This week on Peeling Back Money and Life, we discuss the benefits of owning and contributing to an HSA (Health Savings Account). The triple tax savings you could have by owning an HSA. Many of us are use to an FSA (Flexible Spending Account) so we will discuss the FSA vs HSA.
In this weeks episode:
- The trifecta of owning and contributing to an HSA
- FSA (Flexible Spending Account) vs HSA (Health Savings Account)
- Traditional vs High Deductible Health Plan
- Real-Life Example choosing FSA vs HSA
- Eligible for FSA (Flexible Spending Account)
- Use it or lose it. No investment options
- HDHP (High Deductible Health Plan)
- Eligible for FSA or HSA (Health Savings Account)
- Rolls over each year. Investment opportunity
Flexible Spending Account
- Eligible with Traditional or HDHP
- 2020 contribution – $2,750
- Unused funds – depends on the employer
- Grace Period – 2.5 month
- Carryover – $500
- Pre-tax for qualified medical expenses
High Deductible Health Plan
- A higher deductible than your traditional plan
- Lower premiums
- 2020 Minimum deductible $1,400 (single) or $2,800 (family)
- Eligible for HSA (Health Savings Account)
Self-Only Coverage – Multiple by 2 for family in each area
- Maximum annual contribution – $3,550
- The minimum annual deductible for HDHP – $1,400
- Maximum annual out-of-pocket expense limit for HDHP – $6,900 (includes the deductible, copays, coinsurance, not premiums)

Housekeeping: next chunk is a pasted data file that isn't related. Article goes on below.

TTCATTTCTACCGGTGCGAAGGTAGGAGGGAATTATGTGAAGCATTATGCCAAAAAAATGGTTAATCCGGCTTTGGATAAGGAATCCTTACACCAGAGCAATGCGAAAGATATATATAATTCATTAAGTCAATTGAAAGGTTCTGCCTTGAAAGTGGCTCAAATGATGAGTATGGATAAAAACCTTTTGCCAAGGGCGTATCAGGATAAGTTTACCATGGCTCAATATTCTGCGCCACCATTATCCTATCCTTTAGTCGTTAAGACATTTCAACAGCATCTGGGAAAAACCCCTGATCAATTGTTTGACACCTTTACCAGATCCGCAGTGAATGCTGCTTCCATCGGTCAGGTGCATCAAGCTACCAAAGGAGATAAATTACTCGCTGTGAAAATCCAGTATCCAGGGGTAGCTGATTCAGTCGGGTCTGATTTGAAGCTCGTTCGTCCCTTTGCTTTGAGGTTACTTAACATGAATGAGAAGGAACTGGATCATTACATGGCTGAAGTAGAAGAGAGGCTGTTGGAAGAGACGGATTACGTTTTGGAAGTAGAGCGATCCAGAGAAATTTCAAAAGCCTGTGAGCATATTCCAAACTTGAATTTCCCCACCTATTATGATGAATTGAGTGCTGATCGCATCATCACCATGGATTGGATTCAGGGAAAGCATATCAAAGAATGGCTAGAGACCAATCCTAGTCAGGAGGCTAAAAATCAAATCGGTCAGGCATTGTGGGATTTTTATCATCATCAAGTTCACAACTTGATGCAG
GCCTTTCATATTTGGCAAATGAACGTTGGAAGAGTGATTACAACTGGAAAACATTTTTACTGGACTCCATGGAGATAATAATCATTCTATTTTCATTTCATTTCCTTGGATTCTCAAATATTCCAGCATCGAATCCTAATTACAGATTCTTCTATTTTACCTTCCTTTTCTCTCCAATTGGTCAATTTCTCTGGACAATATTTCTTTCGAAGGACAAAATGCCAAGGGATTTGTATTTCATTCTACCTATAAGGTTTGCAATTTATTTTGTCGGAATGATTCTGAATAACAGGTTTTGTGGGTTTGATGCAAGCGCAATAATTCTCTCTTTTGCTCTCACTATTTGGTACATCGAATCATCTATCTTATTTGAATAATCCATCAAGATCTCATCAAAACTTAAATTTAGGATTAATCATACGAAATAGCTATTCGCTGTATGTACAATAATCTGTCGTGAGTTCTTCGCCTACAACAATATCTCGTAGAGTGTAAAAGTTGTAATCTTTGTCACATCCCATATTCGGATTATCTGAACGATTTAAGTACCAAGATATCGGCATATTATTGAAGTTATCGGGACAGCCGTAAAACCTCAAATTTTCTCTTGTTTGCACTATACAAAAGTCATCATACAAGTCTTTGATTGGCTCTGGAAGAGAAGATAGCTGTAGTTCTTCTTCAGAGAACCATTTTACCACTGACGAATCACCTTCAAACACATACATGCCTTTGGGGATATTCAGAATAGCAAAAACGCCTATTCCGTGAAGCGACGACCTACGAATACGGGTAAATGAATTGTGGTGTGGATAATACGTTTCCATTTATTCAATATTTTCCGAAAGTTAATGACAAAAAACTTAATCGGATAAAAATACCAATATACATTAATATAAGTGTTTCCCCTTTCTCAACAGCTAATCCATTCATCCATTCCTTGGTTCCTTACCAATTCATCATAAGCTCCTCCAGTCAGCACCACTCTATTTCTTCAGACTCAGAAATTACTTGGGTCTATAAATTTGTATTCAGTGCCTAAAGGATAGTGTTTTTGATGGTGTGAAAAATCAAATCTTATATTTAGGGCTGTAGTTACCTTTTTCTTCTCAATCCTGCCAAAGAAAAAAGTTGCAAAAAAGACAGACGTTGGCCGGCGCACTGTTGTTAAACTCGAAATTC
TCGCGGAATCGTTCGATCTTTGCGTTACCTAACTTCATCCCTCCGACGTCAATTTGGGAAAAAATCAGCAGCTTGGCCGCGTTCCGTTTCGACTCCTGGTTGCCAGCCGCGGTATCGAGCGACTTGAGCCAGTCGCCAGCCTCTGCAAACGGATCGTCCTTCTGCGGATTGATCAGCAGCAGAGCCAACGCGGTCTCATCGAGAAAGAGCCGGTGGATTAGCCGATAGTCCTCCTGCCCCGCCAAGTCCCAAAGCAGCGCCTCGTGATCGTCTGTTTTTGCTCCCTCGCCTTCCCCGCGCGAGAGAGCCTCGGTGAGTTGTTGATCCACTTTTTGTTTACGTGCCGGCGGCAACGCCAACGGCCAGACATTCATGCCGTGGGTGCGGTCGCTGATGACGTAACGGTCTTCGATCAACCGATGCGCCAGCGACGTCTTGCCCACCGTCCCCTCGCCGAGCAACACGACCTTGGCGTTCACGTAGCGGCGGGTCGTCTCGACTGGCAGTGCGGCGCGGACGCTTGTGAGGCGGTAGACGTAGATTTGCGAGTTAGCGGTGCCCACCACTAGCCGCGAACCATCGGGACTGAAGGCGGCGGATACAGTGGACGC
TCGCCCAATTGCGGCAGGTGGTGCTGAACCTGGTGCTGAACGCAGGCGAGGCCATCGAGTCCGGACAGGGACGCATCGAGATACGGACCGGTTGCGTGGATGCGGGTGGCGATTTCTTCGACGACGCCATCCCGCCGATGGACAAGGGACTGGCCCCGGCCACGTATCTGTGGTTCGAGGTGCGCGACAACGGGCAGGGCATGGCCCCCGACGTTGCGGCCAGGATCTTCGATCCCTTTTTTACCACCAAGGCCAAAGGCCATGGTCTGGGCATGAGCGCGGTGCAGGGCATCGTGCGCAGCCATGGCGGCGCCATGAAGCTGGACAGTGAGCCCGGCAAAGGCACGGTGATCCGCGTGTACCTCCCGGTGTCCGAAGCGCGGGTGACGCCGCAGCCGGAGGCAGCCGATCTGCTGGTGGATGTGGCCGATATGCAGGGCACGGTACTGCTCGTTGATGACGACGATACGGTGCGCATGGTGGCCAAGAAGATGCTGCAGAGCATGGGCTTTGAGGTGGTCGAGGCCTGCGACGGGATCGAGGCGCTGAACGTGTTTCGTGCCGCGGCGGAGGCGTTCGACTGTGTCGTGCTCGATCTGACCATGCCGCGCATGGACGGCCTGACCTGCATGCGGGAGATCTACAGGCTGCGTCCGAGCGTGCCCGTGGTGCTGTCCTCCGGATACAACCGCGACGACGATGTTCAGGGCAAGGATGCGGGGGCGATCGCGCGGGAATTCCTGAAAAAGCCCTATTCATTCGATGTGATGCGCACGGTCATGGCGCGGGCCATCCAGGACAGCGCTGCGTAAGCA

- 55+ add $1,000 to annual contribution
Triple tax benefit for federal taxes
- Contributions are pre-tax
- Tax-free earnings
- Tax-free withdrawals for qualified medical expenses
Other HSA benefits
- Penalty-free withdrawals for non-qualified expenses 65+
- Combination of Traditional and Roth benefits
- Annual rollover of funds
- Portability of HSA on job change or retire
- High deductible with a lower premium than a traditional plan
- Record-Keeping – Receipts
- 20% early withdrawal penalty + taxes before 65 for non-qualified expenses
- 65+ for non-health expenses treated like IRA
- No RMD rules
Record-Keeping – Receipts – Yes, as long as the IRS-qualified medical expenses were incurred after your HSA was established, you can pay them or reimburse yourself with HSA funds at any time. Just be sure to keep sufficient records to show that these expenses were not previously paid for by another source or taken as an itemized deduction in any prior tax year.
You can’t treat insurance premiums as qualified medical expenses unless the premiums are for:
- Long-term care insurance.
- Health care continuation coverage (such as coverage under COBRA).
- Health care coverage while receiving unemployment compensation under federal or state law.
- Medicare and other health care coverage (i.e. Parts A, B, D & HMO) if you were 65 or older (other than premiums for a Medicare supplemental policy, such as Medigap).
Traditional or HDHP
- Total cost on both includes: insurance premium, deductible and coinsurance (% you pay after meeting deductible)
- HDHP has lower premiums vs traditional plan, but a higher deductible, and often higher coinsurance.
- HSA benefits with HDHP – look long-term
- Higher expected medical expenses, consider traditional
- Can change year to year
- Difference in premiums + traditional plan deductible.
- The difference in coinsurance, prescription cost structures, out-of-network provider rules
- HSA contributions made by your employer.
- Plans’ out-of-pocket maximums
- HSA Triple Tax Benefits
Comparison of Reimbursement Accounts
|Annual Contribution Limits (FSA / HSA)||Single||Spouse + Employee||Spouse + Children||Family|
|FSA (paid by you)||2,750||2,750||2,750||2,750|
|HSA (paid by you and employer match)||3,550||7,100||7,100||7,100|